On October 14, 2016 at 8:15 p.m., San Francisco Police Department officers responded to the Lakeshore Shopping Center on a call regarding a subject threatening people and causing a disturbance. Upon arrival, officers located the subject on the unit block of Everglade Drive. When the officers made contact with the subject, he turned toward the officers and fired multiple shots, striking one of the officers in the head. As that officer went down, the suspect fled on foot toward Sigmund Stern Grove.
The injured officer’s partner rendered aid and requested backup.
Google introduced a prototype of its self-driving car last year. Regulators are still working on rules for the vehicles. Photo: Tony Avelar, Associated Press.
Self-driving cars could be lifesavers, preventing many, if not most, of the traffic accidents that claim more than 30,000 American lives each year.
They could also make devastating weapons.
David R. Baker of the San Francisco Chronicle newspaper reports that hackers could be employed by a hostile nation finding a way to command large numbers of cars on U.S. roads. Picture those hackers ordering the vehicles to suddenly accelerate and turn hard to the right, flipping them over, killing many passengers and clogging freeways with junked cars.
Or envision a lone-wolf terrorist loading explosives into a car and programming it to drive to a targeted building or public space.
“A nation-state will think very carefully before they commit something that can be interpreted as an act of war, so that helps keep us safe,” said Isaac Porche, associate director of the Forces and Logistics Program at the Rand Corp. think tank. “But is it possible? Yes.”
This photo released by the Fullerton, Calif., Police Department shows Josh Acosta, 21, arrested and jailed in Fullerton Sunday, Sept. 25, 2016. Acosta is one of two men arrested in connection with the murders of two men and a woman at a Fullerton home Saturday, September 24. Two children were present in the home and called 911 to report that their parents had 'died.' (Fullerton Police Department via AP)
Amy Taxin of the Associated Press reports that two men were arrested in Fullerton, California, and a 17-year-old girl was detained Sunday on suspicion of killing three people inside a Southern California home over the weekend, police said.
Fullerton police Sgt. Jon Radus would not say if the arrested teen was the missing daughter of two of the victims.
He did say she has been found since authorities issued an alert looking for her, initially saying they were concerned about her safety.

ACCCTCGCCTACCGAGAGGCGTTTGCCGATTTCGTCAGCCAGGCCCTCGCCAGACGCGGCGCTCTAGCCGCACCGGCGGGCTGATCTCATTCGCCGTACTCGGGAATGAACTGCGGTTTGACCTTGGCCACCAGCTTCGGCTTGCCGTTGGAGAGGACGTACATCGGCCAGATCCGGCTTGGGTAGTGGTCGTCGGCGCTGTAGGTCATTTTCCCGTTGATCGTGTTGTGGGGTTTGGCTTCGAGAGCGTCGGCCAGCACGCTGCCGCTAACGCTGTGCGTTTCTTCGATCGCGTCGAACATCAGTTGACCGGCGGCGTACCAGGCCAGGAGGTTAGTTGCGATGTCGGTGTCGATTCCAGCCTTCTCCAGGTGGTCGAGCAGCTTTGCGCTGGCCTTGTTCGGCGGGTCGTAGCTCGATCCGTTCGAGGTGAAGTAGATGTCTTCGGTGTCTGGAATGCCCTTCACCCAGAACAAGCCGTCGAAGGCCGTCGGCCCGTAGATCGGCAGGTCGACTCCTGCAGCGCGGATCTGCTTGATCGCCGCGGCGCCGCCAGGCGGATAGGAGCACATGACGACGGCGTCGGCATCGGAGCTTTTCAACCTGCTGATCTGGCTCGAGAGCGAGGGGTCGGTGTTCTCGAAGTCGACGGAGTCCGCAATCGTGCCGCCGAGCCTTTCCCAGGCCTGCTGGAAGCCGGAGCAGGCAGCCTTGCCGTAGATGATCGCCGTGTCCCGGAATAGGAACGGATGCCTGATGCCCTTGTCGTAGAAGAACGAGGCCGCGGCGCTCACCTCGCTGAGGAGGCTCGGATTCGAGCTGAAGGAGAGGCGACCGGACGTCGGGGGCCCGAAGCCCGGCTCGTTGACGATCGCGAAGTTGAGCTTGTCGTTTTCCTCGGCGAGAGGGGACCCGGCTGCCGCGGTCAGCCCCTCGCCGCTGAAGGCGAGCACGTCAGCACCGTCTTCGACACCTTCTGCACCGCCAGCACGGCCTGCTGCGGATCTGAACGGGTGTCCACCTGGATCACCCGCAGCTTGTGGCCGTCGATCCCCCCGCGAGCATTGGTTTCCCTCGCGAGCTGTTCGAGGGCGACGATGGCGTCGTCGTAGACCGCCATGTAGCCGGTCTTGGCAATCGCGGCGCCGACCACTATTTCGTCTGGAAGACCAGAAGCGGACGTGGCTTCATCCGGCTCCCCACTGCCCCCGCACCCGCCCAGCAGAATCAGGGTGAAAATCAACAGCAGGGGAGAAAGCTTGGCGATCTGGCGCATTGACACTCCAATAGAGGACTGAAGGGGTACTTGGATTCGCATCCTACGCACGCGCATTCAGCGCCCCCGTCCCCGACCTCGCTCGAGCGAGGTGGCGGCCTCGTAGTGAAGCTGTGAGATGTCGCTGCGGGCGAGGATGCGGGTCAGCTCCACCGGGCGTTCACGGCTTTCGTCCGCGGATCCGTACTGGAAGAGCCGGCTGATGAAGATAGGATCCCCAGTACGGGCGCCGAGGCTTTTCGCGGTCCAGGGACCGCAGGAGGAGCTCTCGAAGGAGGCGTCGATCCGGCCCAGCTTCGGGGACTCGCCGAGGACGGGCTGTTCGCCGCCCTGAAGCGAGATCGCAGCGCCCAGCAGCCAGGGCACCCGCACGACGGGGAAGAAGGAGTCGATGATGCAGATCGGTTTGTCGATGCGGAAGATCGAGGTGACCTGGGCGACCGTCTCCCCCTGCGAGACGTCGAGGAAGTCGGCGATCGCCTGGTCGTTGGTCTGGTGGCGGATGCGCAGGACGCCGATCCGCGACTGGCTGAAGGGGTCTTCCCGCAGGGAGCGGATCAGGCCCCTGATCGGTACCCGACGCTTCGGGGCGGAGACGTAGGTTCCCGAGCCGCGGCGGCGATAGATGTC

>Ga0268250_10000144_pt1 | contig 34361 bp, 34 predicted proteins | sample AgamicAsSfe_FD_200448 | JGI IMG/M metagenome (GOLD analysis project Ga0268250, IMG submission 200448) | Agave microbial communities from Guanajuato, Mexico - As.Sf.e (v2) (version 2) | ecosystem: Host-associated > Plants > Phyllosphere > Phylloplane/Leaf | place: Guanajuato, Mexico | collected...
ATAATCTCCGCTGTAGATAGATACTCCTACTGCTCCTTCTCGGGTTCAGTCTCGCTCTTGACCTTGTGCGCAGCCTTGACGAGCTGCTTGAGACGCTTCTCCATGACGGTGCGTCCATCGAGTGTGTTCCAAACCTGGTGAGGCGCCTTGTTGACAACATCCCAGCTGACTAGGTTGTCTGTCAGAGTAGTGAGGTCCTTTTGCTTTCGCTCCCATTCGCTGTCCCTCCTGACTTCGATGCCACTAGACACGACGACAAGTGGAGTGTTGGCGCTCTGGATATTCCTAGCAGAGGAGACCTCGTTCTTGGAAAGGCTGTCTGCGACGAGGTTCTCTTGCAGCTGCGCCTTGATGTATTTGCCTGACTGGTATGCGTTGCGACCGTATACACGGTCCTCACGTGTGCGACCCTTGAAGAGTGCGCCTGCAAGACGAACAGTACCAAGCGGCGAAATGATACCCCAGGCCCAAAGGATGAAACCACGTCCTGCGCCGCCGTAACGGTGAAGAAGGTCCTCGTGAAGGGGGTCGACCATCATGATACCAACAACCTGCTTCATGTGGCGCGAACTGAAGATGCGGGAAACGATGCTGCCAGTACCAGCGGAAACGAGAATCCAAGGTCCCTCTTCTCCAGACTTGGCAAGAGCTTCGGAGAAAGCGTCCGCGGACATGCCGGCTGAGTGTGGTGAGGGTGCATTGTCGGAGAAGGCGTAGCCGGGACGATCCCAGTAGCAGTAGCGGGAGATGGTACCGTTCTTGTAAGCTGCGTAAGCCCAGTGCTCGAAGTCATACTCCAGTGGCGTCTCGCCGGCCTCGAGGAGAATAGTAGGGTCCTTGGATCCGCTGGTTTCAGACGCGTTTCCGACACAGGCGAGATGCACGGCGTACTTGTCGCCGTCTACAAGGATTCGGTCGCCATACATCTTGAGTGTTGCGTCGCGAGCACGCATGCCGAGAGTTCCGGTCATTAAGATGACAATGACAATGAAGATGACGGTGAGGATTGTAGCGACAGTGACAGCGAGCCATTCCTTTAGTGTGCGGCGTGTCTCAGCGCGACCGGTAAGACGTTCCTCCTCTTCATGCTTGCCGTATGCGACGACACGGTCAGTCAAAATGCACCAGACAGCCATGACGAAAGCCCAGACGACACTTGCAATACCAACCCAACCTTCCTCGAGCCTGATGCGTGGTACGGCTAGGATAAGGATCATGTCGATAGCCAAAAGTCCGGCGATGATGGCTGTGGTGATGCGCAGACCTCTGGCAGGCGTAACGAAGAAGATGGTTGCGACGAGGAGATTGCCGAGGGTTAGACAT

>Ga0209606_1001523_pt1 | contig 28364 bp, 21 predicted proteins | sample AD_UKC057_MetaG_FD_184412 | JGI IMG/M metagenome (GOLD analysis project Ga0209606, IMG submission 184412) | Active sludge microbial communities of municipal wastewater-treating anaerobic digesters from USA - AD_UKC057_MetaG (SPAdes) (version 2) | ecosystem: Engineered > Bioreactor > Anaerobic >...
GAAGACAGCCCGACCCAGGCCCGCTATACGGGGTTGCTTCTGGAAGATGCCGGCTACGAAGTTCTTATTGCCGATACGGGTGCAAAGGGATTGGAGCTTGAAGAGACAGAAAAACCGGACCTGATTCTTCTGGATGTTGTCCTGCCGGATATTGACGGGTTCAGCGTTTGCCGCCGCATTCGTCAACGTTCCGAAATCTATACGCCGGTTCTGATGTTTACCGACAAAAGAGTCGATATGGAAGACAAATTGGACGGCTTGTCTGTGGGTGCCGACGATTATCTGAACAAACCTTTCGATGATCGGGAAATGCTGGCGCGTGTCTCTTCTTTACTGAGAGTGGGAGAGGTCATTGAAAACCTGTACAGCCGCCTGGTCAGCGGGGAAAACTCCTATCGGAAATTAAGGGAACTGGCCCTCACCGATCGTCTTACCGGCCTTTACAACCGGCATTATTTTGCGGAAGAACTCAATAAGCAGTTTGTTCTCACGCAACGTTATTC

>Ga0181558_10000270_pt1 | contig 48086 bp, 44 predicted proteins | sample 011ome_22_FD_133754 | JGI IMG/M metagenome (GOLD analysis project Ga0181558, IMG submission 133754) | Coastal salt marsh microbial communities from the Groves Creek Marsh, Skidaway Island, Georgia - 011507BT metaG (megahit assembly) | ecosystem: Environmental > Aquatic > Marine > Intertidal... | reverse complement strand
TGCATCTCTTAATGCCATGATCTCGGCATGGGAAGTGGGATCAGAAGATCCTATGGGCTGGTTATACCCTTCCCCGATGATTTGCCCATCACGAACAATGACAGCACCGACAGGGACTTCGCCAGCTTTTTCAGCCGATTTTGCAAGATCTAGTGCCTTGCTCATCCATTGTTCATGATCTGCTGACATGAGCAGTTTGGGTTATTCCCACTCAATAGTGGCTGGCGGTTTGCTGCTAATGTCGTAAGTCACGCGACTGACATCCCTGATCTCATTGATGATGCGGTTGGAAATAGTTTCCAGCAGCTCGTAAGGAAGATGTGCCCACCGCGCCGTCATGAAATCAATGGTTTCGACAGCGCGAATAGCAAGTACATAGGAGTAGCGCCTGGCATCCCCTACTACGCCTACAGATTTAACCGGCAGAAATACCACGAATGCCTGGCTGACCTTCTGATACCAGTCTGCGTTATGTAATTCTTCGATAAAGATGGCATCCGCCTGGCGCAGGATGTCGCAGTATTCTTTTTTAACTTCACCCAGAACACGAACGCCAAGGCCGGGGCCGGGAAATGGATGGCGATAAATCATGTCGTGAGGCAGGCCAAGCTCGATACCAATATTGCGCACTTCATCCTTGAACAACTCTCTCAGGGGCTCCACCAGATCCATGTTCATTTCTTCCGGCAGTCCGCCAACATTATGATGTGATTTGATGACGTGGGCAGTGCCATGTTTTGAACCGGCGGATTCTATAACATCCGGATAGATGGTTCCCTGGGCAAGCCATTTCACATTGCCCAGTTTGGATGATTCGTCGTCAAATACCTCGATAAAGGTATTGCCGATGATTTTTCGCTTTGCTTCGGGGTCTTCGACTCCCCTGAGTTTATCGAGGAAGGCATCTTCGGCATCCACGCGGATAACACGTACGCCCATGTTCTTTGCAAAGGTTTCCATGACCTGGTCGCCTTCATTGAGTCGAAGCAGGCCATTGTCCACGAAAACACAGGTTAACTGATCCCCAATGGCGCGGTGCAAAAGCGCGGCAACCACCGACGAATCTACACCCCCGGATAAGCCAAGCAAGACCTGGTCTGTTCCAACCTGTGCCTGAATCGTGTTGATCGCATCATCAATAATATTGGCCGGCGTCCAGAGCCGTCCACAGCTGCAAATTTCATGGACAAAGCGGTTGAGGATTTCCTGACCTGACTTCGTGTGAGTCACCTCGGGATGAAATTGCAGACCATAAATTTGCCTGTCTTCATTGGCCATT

"Katlynn Goodwill Yost has been located and she is unharmed," Radus said. "State law prevents law enforcement from releasing the names of juveniles who have been arrested for crimes. That said, a 17 year old female juvenile has also been detained in connection with the murders and is in the custody of the Orange County Juvenile Hall."
Robert Mathew Kaplan, 37, of San Diego Kaplan is charged with several felonies including battery on a peace officer with serious bodily injury, assault with a deadly weapon, vandalism, and aggravated mayhem. Photograph courtesy of the SFPD.
On September 9th, 2016 at 6:21 AM, an SFPD officer responded to a report of a naked male chasing people and throwing a branch at pedestrians walking on the 3800 block of 25th Street in the Mission District.
Upon arrival, the officer encountered a partially nude male in his 30’s who was talking to himself. Shortly thereafter, the officer announced over the radio that he was in a physical fight with the suspect.
SAN FRANCISCO -- A 20-year-old man was shot and killed Saturday night near Ghirardelli Square in San Francisco, apparently while playing the online game Pokémon Go, CBS San Francisco reported.
The victim, identified by the San Francisco medical examiner's office as San Mateo resident Calvin Riley, was shot in the chest near the city's Aquatic Park.
Paramedics and police were called to the 900 block of North Point Street shortly before 10 p.m. Saturday night and found Riley suffering from a bullet wound to his torso. He received first aid but died, according to police.
Raymond “Shrimp Boy” Chow poses for a portrait in San Francisco in July 2007. Photo: Jen Siska, Associated Press
Raymond “Shrimp Boy” Chow, sentenced to life in prison for racketeering and murder as the leader of a venerable Chinatown community organization, said Thursday he was an innocent victim of dishonest prosecutors, a biased judge and incompetent defense attorneys.
“You got the wrong man,” Chow, 56, said in a discourse in San Francisco federal court that lasted more than an hour before a judge pronounced his sentence. “I’m not apologizing (for) a crime I had nothing to do with.”
Chow, the lead prosecutor responded, was only showing his tendency to blame others for his wrongdoing. And U.S. District Judge Charles Breyer said the evidence presented during an eight-week trial amply proved Chow’s guilt.
A federal court jury convicted Chow in January of conspiring to operate his organization, the Ghee Kung Tong, as a racketeering enterprise and of ordering the murder of its previous leader, Allen Leung, in 2006, SFGATE.com reports.
Chow was also convicted of conspiring unsuccessfully to murder another rival, Jim Tat Kong, who was later shot to death in 2013. Jurors additionally found him guilty of five counts of dealing in stolen liquor and cigarettes, and of 154 counts of money-laundering through members of his organization who testified that they had his approval.
(Originally posted on July 14, 2016, at SFBay, a news website for the San Francisco Bay Area.)
During the summer of 1965 in the Los Angeles suburb of Watts, racial tensions exploded after a white police officer roughed up 21-year-old black motorist Marquette Frye during a traffic stop for suspicion of drunk driving, and angry onlookers began throwing rocks and concrete at police.